Transcriptome data retrieval and sequencing

Transcriptome samples of multiple taxa tissues were downloaded from the NCBI Sequence Read Archive (SRA) database by pfastq-dump v0.1.6 (https://github.com/inutano/pfastq-dump), including the venom glands, salivary glands, silk glands, other glandular tissues, fat bodies, ovaries, and brains (Additional file 1: Table S2). Only data generated from healthy tissues were used. Where possible, at least three paired-end (PE) libraries for each tissue from each species were chosen, with bases between 6 and 8 Gb. For a larger RNA-Seq sample, we sampled length bases and retained 6–8 Gb using seqkit v2.1.0 [55] to reduce the impact of sample size differences on the following analyses. To remove low-quality reads and adapters, the downloaded transcriptomes were filtered through FASTP v0.20.1 [56]. We also utilized nine RNA-Seq samples of a sheet-web spider that were obtained in our previous study [12].

To supplement the sufficient expression data, we sequenced 67 transcriptomes, including the venom glands, silk glands, ovaries, and brains from the common house spider, as well as the venom glands, salivary glands, and brains from the Chinese scorpion (Additional file 1: Table S2). The common house spiders were collected in a non-motor vehicle garage of the Institute of Zoology, Chinese Academy of Sciences (IZCAS). Scorpions were collected from the Funiu Mountains, Xichuan County, Henan province, China. Total RNA was extracted using the RNAsimple Total RNA kit (TIANGEN, Beijing, China). PE 150 bp libraries were prepared and sequenced on an Illumina NovaSeq 6000 platform with an insert size of 250–300 bp. Raw sequences were filtered using FASTP, with ~ 6 Gb for each sample.

Genome sequencing, assembly, and annotation

The new genome assembly of the common house spider (Parasteatoda tepidariorum) (version 4.0) was obtained according to the previous genome assembly (NCBI genome ID: GCA_000365465.3), which was further scaffolded by Hi-C libraries. We constructed two Hi-C libraries using over 0.5 g of egg samples at Novogene (Beijing, China). Hi-C sequencing was conducted on an Illumina NovaSeq 6000 platform with PE 150 bp. A total of 201.99 Gb of clean data were obtained. Hi-C data were mapped to the genome by Juicer v1.6 [57]. The chromosome constructions were executed with 3D-DNA v180922 [58]. We performed the correction with Juicebox Assembly Tools v1.11.08 [59]. We attained a new annotation by using GMAP (2020–04-08) [60] to map annotation versions 2.0 and 3.0 (GCA_000365465.2 and GCA_000365465.3) of P. tepidariorum [20] to chromosome-level assembly. Genome completeness assessments were performed by applying the BUSCO v5.2.2 pipeline [21], searching the Arachnida (odb10; 2934 genes) dataset.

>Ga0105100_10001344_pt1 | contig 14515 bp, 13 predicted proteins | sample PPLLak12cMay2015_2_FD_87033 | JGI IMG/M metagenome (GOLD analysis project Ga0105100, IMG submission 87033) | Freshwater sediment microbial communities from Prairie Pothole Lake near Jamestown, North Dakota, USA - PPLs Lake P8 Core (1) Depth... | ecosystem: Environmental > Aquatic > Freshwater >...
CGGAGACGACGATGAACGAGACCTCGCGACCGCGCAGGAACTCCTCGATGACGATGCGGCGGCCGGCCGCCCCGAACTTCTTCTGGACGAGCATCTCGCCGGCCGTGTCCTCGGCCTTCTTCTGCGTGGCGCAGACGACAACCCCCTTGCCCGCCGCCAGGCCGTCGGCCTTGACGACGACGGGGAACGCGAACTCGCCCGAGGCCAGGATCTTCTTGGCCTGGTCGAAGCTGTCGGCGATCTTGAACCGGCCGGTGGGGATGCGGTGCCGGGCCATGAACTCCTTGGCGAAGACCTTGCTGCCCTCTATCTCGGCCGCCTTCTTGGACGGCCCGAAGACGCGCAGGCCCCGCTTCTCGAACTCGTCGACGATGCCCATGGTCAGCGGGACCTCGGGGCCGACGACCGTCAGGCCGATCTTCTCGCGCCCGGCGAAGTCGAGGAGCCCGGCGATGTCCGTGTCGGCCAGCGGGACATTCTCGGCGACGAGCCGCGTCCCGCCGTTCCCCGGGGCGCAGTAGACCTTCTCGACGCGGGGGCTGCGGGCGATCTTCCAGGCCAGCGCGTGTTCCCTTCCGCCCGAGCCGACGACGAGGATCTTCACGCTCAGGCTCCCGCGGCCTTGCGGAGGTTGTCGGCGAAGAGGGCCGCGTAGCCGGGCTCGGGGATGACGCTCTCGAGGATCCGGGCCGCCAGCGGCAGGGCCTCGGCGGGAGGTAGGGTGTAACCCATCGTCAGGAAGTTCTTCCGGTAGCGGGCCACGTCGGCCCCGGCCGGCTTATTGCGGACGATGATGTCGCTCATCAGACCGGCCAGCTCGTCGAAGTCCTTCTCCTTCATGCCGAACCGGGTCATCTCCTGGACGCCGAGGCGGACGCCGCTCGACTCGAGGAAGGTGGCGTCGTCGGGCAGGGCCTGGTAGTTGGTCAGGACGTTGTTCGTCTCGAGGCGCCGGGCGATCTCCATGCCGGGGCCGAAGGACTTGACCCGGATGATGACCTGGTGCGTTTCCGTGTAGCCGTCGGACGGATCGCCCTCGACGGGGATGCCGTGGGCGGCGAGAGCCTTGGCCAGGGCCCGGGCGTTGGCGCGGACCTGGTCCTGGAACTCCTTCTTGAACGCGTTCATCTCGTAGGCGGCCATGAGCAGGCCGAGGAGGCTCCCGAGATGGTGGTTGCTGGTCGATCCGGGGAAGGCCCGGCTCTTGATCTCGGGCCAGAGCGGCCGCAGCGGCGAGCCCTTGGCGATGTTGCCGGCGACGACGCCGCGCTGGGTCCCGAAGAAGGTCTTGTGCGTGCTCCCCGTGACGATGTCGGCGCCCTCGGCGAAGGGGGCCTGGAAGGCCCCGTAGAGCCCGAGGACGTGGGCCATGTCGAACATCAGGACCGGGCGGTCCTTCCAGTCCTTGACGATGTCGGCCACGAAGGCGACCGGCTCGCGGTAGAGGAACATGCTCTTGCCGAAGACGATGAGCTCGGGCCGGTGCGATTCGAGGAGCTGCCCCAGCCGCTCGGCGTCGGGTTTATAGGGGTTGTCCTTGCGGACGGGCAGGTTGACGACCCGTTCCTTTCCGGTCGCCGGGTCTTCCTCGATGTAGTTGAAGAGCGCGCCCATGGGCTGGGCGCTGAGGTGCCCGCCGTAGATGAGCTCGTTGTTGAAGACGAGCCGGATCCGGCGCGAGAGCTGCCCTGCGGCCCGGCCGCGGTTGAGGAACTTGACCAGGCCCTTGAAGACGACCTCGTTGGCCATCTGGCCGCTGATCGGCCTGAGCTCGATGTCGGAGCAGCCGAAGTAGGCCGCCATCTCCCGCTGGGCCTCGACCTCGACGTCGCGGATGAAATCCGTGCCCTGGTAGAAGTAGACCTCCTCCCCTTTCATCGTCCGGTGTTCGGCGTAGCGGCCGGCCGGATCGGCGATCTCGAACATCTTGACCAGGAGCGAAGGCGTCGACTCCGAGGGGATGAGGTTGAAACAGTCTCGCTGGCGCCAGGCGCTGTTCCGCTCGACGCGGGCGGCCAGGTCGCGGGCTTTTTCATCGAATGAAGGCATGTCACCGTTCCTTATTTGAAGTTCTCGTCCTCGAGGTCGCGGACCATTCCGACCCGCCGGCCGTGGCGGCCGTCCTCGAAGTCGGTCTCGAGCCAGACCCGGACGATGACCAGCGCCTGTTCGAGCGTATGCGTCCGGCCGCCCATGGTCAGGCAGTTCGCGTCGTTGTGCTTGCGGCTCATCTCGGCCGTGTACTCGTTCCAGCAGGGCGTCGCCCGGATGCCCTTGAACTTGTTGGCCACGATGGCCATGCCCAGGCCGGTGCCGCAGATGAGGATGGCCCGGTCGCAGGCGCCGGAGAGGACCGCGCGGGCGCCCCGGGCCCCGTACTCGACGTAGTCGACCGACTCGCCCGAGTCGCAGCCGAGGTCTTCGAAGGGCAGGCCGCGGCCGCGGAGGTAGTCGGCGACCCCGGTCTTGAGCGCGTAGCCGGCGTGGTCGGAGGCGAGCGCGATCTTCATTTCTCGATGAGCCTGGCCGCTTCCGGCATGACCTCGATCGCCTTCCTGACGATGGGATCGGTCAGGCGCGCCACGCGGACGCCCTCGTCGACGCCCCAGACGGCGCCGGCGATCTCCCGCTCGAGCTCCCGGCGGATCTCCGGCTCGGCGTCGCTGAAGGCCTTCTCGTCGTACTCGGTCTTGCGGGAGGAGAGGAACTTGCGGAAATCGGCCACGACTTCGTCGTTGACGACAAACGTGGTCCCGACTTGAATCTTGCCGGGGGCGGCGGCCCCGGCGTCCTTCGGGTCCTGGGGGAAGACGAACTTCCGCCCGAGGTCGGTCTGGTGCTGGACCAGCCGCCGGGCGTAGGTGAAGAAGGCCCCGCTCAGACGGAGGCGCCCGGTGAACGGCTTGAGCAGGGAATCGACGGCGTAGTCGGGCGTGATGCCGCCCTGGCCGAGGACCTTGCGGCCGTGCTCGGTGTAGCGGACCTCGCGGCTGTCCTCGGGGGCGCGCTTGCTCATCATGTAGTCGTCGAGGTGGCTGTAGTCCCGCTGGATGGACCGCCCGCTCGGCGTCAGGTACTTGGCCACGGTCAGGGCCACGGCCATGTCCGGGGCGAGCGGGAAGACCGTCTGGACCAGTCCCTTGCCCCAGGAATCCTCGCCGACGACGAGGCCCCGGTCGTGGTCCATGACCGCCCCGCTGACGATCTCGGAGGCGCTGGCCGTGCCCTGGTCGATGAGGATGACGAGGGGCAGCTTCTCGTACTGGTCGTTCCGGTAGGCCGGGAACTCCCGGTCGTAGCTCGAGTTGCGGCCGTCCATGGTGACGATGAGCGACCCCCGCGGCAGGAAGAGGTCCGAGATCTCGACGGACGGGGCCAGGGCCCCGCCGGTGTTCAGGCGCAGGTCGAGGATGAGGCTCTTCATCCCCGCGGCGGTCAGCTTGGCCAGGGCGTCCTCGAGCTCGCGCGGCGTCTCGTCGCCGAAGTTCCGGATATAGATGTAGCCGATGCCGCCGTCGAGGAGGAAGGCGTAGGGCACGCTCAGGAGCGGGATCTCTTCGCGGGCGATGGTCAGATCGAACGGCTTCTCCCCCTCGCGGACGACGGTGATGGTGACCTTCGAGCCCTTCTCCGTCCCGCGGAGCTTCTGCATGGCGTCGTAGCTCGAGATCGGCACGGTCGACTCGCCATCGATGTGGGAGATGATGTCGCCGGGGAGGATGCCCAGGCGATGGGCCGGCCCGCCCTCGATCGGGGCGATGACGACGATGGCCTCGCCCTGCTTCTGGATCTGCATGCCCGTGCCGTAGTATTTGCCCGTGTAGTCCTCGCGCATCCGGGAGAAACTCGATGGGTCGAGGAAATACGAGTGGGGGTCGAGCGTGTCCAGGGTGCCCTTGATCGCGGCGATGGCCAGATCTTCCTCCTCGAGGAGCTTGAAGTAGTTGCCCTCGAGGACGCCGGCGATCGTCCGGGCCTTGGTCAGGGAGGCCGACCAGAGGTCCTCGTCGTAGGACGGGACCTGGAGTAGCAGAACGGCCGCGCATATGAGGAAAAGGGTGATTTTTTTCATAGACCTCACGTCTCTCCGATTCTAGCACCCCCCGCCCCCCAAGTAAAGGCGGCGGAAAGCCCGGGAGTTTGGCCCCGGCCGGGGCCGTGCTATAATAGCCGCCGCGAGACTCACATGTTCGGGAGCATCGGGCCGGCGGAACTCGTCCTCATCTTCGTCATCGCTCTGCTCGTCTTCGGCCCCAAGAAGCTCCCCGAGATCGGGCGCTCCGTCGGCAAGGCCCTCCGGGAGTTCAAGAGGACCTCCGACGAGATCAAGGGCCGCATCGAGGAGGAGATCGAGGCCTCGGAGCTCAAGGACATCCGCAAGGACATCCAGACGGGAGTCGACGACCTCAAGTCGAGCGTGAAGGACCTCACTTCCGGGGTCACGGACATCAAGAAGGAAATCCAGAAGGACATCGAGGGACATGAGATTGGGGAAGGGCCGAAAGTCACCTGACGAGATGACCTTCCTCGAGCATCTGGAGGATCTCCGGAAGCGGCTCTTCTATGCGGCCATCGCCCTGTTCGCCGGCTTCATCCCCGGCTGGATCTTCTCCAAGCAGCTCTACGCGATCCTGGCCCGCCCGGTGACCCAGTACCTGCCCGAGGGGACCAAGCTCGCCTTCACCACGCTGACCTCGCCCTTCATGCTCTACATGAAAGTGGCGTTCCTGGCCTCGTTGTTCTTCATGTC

In addition, repeat sequences were identified using RepeatModeler v2.0.2 [61] and RepeatMasker v4.1.2-p1 [62]. Non-coding RNAs were also annotated. tRNAs were predicted using tRNAscan-SE v2.0.9 [63] with eukaryote parameters. Other non-coding RNAs were detected by searching against the Rfam database with Infernal cmscan v1.1.4 [64, 65].

Ortholog identification

One-to-one ortholog identification among ten species was performed using the reciprocal best-hit (RBH) method [66] by BLASTP in BLAST v2.10.0 + (E-value < 1e − 10) [67]. Drosophila melanogaster was used as an anchor species. We obtained 2110 raw orthologous genes for all ten species, 2504 genes for six species in arachnids, and 4031 genes for three spiders and scorpions. Nucleotide sequence alignments were obtained using MAFFT v7.455 with the G-INS-i model [68]. Poor alignments were trimmed through trimAL v1.4.rev15 (-gt 1 -st 0.001) [69]. Nucleotide sequences shorter than 50 bp were discarded. Sequence similarity and length consistency can reduce the impact on comparative transcriptomics analysis.

Ortholog expression matrix